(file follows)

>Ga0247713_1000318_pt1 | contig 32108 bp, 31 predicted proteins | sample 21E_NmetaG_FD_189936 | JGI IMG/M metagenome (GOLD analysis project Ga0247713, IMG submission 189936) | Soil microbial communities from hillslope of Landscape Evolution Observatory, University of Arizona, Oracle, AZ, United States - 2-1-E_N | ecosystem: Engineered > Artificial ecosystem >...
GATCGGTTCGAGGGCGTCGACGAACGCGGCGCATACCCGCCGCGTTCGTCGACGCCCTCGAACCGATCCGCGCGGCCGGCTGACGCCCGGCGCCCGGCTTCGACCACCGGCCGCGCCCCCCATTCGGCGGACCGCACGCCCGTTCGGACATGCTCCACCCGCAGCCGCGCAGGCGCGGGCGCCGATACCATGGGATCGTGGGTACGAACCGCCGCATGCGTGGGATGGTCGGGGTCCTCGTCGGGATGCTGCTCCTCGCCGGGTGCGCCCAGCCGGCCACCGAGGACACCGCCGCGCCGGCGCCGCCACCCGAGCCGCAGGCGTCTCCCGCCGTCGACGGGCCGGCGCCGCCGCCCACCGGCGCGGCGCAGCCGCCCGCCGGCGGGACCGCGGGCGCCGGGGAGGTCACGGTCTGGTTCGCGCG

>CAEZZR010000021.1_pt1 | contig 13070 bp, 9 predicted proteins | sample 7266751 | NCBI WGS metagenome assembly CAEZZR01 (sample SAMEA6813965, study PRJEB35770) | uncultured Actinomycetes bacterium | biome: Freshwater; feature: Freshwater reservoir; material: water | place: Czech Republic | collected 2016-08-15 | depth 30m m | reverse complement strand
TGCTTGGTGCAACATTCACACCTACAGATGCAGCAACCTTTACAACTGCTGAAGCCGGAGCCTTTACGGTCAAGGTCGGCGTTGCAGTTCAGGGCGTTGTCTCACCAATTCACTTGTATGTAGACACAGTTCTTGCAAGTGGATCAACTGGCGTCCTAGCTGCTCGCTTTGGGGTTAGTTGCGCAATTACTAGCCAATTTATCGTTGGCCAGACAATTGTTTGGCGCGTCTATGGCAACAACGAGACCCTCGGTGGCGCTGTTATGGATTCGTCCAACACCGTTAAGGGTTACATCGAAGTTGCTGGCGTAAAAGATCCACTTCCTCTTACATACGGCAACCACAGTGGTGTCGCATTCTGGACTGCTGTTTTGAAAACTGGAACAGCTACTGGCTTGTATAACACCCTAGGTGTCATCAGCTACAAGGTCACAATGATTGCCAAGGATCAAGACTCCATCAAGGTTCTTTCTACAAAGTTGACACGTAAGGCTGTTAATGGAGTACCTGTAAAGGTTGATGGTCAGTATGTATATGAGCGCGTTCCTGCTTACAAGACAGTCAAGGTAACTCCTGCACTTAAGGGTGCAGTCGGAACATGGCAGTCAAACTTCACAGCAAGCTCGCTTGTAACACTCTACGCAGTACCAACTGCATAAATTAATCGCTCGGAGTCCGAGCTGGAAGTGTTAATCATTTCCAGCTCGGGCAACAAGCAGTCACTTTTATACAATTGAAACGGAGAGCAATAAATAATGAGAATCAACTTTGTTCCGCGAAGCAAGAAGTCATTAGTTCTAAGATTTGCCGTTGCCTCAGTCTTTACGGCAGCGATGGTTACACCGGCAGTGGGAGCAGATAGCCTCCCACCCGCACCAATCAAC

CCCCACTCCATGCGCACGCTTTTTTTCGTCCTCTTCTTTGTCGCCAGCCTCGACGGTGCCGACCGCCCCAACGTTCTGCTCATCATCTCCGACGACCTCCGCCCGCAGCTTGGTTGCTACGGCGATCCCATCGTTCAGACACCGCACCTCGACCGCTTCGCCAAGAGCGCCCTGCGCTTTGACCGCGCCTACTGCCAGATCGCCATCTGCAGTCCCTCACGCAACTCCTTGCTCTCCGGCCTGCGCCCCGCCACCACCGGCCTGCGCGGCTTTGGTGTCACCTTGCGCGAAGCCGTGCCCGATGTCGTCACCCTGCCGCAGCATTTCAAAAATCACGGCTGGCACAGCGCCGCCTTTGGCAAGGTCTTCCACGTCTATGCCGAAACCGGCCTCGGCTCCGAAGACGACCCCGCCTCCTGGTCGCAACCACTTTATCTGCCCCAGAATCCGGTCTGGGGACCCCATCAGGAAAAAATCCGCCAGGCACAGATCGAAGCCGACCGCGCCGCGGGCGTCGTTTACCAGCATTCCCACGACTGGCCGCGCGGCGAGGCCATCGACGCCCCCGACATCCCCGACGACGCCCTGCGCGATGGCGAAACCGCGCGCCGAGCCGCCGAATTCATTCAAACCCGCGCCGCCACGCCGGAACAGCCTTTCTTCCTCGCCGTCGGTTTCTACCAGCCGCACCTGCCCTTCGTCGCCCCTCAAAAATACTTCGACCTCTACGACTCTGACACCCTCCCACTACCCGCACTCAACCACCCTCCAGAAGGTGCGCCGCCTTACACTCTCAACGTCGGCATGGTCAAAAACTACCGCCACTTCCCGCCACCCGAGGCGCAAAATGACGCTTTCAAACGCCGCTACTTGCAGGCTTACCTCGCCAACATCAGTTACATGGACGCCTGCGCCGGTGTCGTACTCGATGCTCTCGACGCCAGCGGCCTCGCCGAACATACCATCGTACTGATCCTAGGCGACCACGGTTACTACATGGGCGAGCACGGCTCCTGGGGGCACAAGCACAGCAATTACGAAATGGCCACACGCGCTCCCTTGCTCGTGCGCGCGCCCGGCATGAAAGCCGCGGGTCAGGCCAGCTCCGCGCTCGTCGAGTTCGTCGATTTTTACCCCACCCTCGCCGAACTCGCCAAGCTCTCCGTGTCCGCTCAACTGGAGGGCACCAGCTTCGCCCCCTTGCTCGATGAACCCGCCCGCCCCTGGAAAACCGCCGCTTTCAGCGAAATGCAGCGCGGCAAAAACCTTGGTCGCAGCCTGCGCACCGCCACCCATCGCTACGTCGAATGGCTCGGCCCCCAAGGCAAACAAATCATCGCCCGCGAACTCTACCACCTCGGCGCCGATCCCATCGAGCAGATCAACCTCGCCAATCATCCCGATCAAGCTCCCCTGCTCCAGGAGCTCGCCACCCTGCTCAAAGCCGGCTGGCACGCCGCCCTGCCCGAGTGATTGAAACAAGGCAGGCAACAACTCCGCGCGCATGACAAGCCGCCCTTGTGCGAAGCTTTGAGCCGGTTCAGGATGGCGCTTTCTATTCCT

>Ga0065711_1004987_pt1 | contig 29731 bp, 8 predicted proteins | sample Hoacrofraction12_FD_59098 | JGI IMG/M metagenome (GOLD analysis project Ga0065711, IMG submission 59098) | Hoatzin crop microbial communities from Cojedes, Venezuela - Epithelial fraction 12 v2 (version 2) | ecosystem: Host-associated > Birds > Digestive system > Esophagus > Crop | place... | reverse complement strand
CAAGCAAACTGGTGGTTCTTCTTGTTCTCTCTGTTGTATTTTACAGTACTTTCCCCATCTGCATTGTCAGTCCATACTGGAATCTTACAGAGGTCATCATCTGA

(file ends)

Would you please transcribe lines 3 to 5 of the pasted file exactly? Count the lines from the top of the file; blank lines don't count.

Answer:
>CAEZZR010000021.1_pt1 | contig 13070 bp, 9 predicted proteins | sample 7266751 | NCBI WGS metagenome assembly CAEZZR01 (sample SAMEA6813965, study PRJEB35770) | uncultured Actinomycetes bacterium | biome: Freshwater; feature: Freshwater reservoir; material: water | place: Czech Republic | collected 2016-08-15 | depth 30m m | reverse complement strand
TGCTTGGTGCAACATTCACACCTACAGATGCAGCAACCTTTACAACTGCTGAAGCCGGAGCCTTTACGGTCAAGGTCGGCGTTGCAGTTCAGGGCGTTGTCTCACCAATTCACTTGTATGTAGACACAGTTCTTGCAAGTGGATCAACTGGCGTCCTAGCTGCTCGCTTTGGGGTTAGTTGCGCAATTACTAGCCAATTTATCGTTGGCCAGACAATTGTTTGGCGCGTCTATGGCAACAACGAGACCCTCGGTGGCGCTGTTATGGATTCGTCCAACACCGTTAAGGGTTACATCGAAGTTGCTGGCGTAAAAGATCCACTTCCTCTTACATACGGCAACCACAGTGGTGTCGCATTCTGGACTGCTGTTTTGAAAACTGGAACAGCTACTGGCTTGTATAACACCCTAGGTGTCATCAGCTACAAGGTCACAATGATTGCCAAGGATCAAGACTCCATCAAGGTTCTTTCTACAAAGTTGACACGTAAGGCTGTTAATGGAGTACCTGTAAAGGTTGATGGTCAGTATGTATATGAGCGCGTTCCTGCTTACAAGACAGTCAAGGTAACTCCTGCACTTAAGGGTGCAGTCGGAACATGGCAGTCAAACTTCACAGCAAGCTCGCTTGTAACACTCTACGCAGTACCAACTGCATAAATTAATCGCTCGGAGTCCGAGCTGGAAGTGTTAATCATTTCCAGCTCGGGCAACAAGCAGTCACTTTTATACAATTGAAACGGAGAGCAATAAATAATGAGAATCAACTTTGTTCCGCGAAGCAAGAAGTCATTAGTTCTAAGATTTGCCGTTGCCTCAGTCTTTACGGCAGCGATGGTTACACCGGCAGTGGGAGCAGATAGCCTCCCACCCGCACCAATCAAC

CCCCACTCCATGCGCACGCTTTTTTTCGTCCTCTTCTTTGTCGCCAGCCTCGACGGTGCCGACCGCCCCAACGTTCTGCTCATCATCTCCGACGACCTCCGCCCGCAGCTTGGTTGCTACGGCGATCCCATCGTTCAGACACCGCACCTCGACCGCTTCGCCAAGAGCGCCCTGCGCTTTGACCGCGCCTACTGCCAGATCGCCATCTGCAGTCCCTCACGCAACTCCTTGCTCTCCGGCCTGCGCCCCGCCACCACCGGCCTGCGCGGCTTTGGTGTCACCTTGCGCGAAGCCGTGCCCGATGTCGTCACCCTGCCGCAGCATTTCAAAAATCACGGCTGGCACAGCGCCGCCTTTGGCAAGGTCTTCCACGTCTATGCCGAAACCGGCCTCGGCTCCGAAGACGACCCCGCCTCCTGGTCGCAACCACTTTATCTGCCCCAGAATCCGGTCTGGGGACCCCATCAGGAAAAAATCCGCCAGGCACAGATCGAAGCCGACCGCGCCGCGGGCGTCGTTTACCAGCATTCCCACGACTGGCCGCGCGGCGAGGCCATCGACGCCCCCGACATCCCCGACGACGCCCTGCGCGATGGCGAAACCGCGCGCCGAGCCGCCGAATTCATTCAAACCCGCGCCGCCACGCCGGAACAGCCTTTCTTCCTCGCCGTCGGTTTCTACCAGCCGCACCTGCCCTTCGTCGCCCCTCAAAAATACTTCGACCTCTACGACTCTGACACCCTCCCACTACCCGCACTCAACCACCCTCCAGAAGGTGCGCCGCCTTACACTCTCAACGTCGGCATGGTCAAAAACTACCGCCACTTCCCGCCACCCGAGGCGCAAAATGACGCTTTCAAACGCCGCTACTTGCAGGCTTACCTCGCCAACATCAGTTACATGGACGCCTGCGCCGGTGTCGTACTCGATGCTCTCGACGCCAGCGGCCTCGCCGAACATACCATCGTACTGATCCTAGGCGACCACGGTTACTACATGGGCGAGCACGGCTCCTGGGGGCACAAGCACAGCAATTACGAAATGGCCACACGCGCTCCCTTGCTCGTGCGCGCGCCCGGCATGAAAGCCGCGGGTCAGGCCAGCTCCGCGCTCGTCGAGTTCGTCGATTTTTACCCCACCCTCGCCGAACTCGCCAAGCTCTCCGTGTCCGCTCAACTGGAGGGCACCAGCTTCGCCCCCTTGCTCGATGAACCCGCCCGCCCCTGGAAAACCGCCGCTTTCAGCGAAATGCAGCGCGGCAAAAACCTTGGTCGCAGCCTGCGCACCGCCACCCATCGCTACGTCGAATGGCTCGGCCCCCAAGGCAAACAAATCATCGCCCGCGAACTCTACCACCTCGGCGCCGATCCCATCGAGCAGATCAACCTCGCCAATCATCCCGATCAAGCTCCCCTGCTCCAGGAGCTCGCCACCCTGCTCAAAGCCGGCTGGCACGCCGCCCTGCCCGAGTGATTGAAACAAGGCAGGCAACAACTCCGCGCGCATGACAAGCCGCCCTTGTGCGAAGCTTTGAGCCGGTTCAGGATGGCGCTTTCTATTCCT